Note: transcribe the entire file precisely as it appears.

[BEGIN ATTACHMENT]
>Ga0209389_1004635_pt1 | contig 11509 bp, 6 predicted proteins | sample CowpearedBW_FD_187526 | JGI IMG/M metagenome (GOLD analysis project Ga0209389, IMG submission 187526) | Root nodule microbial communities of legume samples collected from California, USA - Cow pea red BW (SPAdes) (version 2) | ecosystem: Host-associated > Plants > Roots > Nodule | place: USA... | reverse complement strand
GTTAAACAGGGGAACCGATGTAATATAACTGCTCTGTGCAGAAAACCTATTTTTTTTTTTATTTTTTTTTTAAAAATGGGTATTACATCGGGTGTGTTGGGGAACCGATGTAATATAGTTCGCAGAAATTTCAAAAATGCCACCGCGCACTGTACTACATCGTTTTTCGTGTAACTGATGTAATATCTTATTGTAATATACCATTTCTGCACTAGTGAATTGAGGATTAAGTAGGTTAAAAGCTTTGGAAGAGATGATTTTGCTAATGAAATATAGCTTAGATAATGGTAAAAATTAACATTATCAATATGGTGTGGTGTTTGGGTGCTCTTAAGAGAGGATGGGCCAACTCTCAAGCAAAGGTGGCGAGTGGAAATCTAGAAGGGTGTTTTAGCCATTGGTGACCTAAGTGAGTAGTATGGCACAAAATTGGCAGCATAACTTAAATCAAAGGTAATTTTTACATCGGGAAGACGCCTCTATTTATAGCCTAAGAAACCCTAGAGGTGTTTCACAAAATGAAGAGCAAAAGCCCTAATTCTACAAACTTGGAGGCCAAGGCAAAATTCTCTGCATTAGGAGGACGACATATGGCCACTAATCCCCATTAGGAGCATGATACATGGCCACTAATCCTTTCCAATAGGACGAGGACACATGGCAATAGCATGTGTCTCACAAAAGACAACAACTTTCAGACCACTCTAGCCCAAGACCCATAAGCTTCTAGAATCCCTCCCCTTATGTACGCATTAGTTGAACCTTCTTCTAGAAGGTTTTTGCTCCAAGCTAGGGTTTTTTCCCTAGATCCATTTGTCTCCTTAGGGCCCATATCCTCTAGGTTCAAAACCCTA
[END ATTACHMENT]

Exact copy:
>Ga0209389_1004635_pt1 | contig 11509 bp, 6 predicted proteins | sample CowpearedBW_FD_187526 | JGI IMG/M metagenome (GOLD analysis project Ga0209389, IMG submission 187526) | Root nodule microbial communities of legume samples collected from California, USA - Cow pea red BW (SPAdes) (version 2) | ecosystem: Host-associated > Plants > Roots > Nodule | place: USA... | reverse complement strand
GTTAAACAGGGGAACCGATGTAATATAACTGCTCTGTGCAGAAAACCTATTTTTTTTTTTATTTTTTTTTTAAAAATGGGTATTACATCGGGTGTGTTGGGGAACCGATGTAATATAGTTCGCAGAAATTTCAAAAATGCCACCGCGCACTGTACTACATCGTTTTTCGTGTAACTGATGTAATATCTTATTGTAATATACCATTTCTGCACTAGTGAATTGAGGATTAAGTAGGTTAAAAGCTTTGGAAGAGATGATTTTGCTAATGAAATATAGCTTAGATAATGGTAAAAATTAACATTATCAATATGGTGTGGTGTTTGGGTGCTCTTAAGAGAGGATGGGCCAACTCTCAAGCAAAGGTGGCGAGTGGAAATCTAGAAGGGTGTTTTAGCCATTGGTGACCTAAGTGAGTAGTATGGCACAAAATTGGCAGCATAACTTAAATCAAAGGTAATTTTTACATCGGGAAGACGCCTCTATTTATAGCCTAAGAAACCCTAGAGGTGTTTCACAAAATGAAGAGCAAAAGCCCTAATTCTACAAACTTGGAGGCCAAGGCAAAATTCTCTGCATTAGGAGGACGACATATGGCCACTAATCCCCATTAGGAGCATGATACATGGCCACTAATCCTTTCCAATAGGACGAGGACACATGGCAATAGCATGTGTCTCACAAAAGACAACAACTTTCAGACCACTCTAGCCCAAGACCCATAAGCTTCTAGAATCCCTCCCCTTATGTACGCATTAGTTGAACCTTCTTCTAGAAGGTTTTTGCTCCAAGCTAGGGTTTTTTCCCTAGATCCATTTGTCTCCTTAGGGCCCATATCCTCTAGGTTCAAAACCCTA